“Maybe it meant something. Maybe not in the long run…”
– “Fear and Loathing in Las Vegas,” By Hunter S. Thompson
If all “Fear and Loathing” reminds you of is drugs or Johnny Depp with a funny hat and Cruella Deville cigarette-holder, I can’t fault you. What we should remember (or at least know) of the story is its lesson on cultural movements, pre- and post- peak.* This lesson is especially valuable from a business owner/operator perspective.
Fear, in the business sense, can mean risk or uncertainty. Loathing, in Thompson’s sense, roughly equals intentionally getting “messed up.” For our sake, we’re going to focus on narrative (or story, or “meaning,” hence the leadoff quote), risk or uncertainty about that narrative, and the action we take to resolve or respond to that narrative (ex. “loathing”).
Now, risk and uncertainty regularly get jumbled up, so let’s make this clear: risk can be quantified, uncertainty can’t. When an insurance company sells car insurance, it’s because they know how many accidents a group of driver’s gets themselves into on average. That’s risk. There’s big business in risk.
When the insurance company can’t figure out the answers to questions like, “what happens to insurance rates when half of the cars are automated,” or “how much could marijuana legalization change inebriated driver accident rates,” that’s uncertainty. There’s bigger business in uncertainty, but not necessarily in the way that you think.
All businesses are narrative manufacturers. Businesses build a story about some action that you can take to alleviate a risk or uncertainty in your life. The difference between risk businesses and uncertainty businesses is in the quality of the data that backs up their story and their solution. The insurance company tells you a story about why you need car insurance while their actuaries show them how to make a profit (risk). The management consultant tells the insurance company a story on where/how to direct R&D dollars for a driverless world, with potentially compelling but less than actuarial accuracy (uncertainty). Profits are the business of the business, but stories are how things actually get done.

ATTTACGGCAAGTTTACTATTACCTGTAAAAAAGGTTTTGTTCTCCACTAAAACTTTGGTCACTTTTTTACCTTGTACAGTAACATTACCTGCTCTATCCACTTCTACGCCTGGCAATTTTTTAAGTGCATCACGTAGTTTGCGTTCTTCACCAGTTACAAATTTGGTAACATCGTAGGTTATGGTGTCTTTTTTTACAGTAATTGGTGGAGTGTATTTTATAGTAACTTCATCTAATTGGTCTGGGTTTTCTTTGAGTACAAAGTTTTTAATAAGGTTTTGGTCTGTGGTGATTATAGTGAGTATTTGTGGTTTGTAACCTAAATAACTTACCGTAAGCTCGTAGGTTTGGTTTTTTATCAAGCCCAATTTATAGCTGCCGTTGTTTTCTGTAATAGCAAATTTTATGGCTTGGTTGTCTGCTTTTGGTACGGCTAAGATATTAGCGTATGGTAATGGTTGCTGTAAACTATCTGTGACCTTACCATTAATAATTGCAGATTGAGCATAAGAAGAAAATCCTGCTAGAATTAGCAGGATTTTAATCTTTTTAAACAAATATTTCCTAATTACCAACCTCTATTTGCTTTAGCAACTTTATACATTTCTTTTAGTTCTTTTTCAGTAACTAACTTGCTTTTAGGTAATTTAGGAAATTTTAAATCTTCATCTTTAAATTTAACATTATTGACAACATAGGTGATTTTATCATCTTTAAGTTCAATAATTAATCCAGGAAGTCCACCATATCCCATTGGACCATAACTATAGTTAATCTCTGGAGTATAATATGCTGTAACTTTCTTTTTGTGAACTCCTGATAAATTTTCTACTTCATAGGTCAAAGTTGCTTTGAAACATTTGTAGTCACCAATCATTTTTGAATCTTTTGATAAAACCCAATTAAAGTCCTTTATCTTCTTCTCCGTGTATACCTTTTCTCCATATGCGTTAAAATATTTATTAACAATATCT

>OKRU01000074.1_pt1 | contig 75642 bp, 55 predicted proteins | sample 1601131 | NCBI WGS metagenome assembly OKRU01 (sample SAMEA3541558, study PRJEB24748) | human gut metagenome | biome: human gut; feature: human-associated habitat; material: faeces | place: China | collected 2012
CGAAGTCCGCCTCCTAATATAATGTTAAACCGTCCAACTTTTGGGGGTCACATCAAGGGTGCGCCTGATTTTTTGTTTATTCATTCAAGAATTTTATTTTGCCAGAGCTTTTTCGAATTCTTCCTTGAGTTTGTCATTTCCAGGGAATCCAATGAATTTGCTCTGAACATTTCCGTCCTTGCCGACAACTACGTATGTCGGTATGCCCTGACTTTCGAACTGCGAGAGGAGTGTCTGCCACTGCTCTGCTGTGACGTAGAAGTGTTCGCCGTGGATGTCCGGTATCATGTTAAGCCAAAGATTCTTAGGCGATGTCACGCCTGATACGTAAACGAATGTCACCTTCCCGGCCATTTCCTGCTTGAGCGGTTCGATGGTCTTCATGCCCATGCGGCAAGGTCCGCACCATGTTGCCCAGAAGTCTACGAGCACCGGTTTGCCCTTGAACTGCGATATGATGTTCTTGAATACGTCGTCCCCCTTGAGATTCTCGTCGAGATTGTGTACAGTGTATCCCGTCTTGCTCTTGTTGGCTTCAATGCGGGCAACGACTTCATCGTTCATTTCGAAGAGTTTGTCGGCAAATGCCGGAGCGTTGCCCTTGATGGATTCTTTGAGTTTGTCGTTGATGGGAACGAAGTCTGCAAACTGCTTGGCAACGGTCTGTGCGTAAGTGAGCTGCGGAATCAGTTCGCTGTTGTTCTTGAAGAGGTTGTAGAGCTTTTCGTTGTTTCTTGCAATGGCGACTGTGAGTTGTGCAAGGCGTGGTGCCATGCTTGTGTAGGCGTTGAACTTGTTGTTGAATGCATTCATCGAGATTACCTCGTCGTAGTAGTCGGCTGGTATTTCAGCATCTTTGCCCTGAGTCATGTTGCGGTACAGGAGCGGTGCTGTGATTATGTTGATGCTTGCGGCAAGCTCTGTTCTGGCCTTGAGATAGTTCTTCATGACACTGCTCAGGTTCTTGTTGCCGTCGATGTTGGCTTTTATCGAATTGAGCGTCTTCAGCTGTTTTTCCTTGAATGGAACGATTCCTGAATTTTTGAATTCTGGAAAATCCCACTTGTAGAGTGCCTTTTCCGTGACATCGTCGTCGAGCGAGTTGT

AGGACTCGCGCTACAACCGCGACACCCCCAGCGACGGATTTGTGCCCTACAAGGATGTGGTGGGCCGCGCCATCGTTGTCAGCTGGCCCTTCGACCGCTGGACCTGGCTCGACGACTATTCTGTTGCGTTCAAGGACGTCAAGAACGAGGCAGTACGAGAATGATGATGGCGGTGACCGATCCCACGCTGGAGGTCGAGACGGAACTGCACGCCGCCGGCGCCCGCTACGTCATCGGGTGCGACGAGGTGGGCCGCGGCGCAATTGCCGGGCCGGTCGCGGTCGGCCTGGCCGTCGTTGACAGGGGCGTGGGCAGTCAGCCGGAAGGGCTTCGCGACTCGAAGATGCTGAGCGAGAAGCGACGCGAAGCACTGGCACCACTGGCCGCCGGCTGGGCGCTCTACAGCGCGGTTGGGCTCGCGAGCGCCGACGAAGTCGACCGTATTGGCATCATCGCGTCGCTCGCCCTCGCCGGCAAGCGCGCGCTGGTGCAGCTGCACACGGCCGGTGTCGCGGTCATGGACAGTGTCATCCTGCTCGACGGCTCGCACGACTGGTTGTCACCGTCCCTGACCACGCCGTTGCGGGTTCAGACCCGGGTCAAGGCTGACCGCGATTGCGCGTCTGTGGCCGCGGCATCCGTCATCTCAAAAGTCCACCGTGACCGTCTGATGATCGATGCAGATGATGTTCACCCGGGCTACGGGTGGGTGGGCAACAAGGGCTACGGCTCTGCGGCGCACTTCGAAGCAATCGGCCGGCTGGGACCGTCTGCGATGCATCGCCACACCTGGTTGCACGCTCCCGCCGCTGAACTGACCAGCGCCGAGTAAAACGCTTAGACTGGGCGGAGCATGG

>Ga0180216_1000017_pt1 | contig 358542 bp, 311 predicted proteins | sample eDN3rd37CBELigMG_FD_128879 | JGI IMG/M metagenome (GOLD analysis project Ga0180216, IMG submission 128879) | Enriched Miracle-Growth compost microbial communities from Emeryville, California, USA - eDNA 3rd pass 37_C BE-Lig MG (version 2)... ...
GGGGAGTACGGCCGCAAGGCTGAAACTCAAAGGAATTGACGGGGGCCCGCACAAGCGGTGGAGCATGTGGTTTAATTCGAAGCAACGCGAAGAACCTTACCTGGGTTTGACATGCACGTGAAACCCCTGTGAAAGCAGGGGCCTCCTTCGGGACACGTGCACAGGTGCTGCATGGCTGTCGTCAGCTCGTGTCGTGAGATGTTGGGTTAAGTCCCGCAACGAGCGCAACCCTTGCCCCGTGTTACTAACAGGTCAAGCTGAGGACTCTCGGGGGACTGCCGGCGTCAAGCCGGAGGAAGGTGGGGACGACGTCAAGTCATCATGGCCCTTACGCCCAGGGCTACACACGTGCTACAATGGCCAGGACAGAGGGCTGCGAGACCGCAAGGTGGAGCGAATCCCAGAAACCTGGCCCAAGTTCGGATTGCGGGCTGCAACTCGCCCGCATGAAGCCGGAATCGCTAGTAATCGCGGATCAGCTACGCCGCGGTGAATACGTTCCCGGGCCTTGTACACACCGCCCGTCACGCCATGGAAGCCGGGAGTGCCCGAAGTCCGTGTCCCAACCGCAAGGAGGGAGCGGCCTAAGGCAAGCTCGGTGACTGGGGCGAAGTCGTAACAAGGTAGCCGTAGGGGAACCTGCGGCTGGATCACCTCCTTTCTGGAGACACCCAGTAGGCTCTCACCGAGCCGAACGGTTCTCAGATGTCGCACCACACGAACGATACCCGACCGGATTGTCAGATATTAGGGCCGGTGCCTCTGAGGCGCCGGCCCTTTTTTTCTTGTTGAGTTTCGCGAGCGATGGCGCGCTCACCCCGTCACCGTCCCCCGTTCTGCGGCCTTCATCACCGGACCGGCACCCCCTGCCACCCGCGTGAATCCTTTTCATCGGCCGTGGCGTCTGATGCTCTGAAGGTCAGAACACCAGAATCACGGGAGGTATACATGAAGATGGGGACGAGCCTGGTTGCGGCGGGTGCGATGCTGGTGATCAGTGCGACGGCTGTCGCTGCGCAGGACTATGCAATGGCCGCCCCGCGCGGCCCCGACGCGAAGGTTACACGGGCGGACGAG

Thompson isn’t writing a business book however. Instead, this is a form of journalism. Thompson is reacting and reflecting on the series of events that have triggered his fear and loathing. His role here is as a critical consumer of culture, not a business person. That has business value to us.
So here’s the insight: risk and uncertainty exist both forwards AND backwards. As consumers, we have feelings about prior experiences, and expectations about future ones. Rarely are they rational. Always are they subjective. The future expectations can be scary. That story that we think explains the past can’t explain the future yet, so we experience fear.
Far too often we feel like it’s our job as professionals (or parents, or teachers, or…) to have all the answers, but that’s simply not true. It’s no-one’s job to know the future, despite what some narratives claim. Instead, the most important job we can have is to reduce the potential for future loathing.
Maybe it means something, maybe it doesn’t, but we have to make positive, forward progress. Maybe the journalists beat us to the story of the past, but that doesn’t mean there isn’t a fresh business opportunity in framing the future. If your core driver is to be smart about risks, accepting of uncertainty, and always striving to reduce future loathing, we’re all going to be OK.
*Venture Capitalist and all-round interesting guy Howard Lindzon had a blog post recently titled, “Fear and Buying or Fear and Loathing… Preparation matters.” Howard was citing stock market volatility and how to mentally process it. He triggered these thoughts.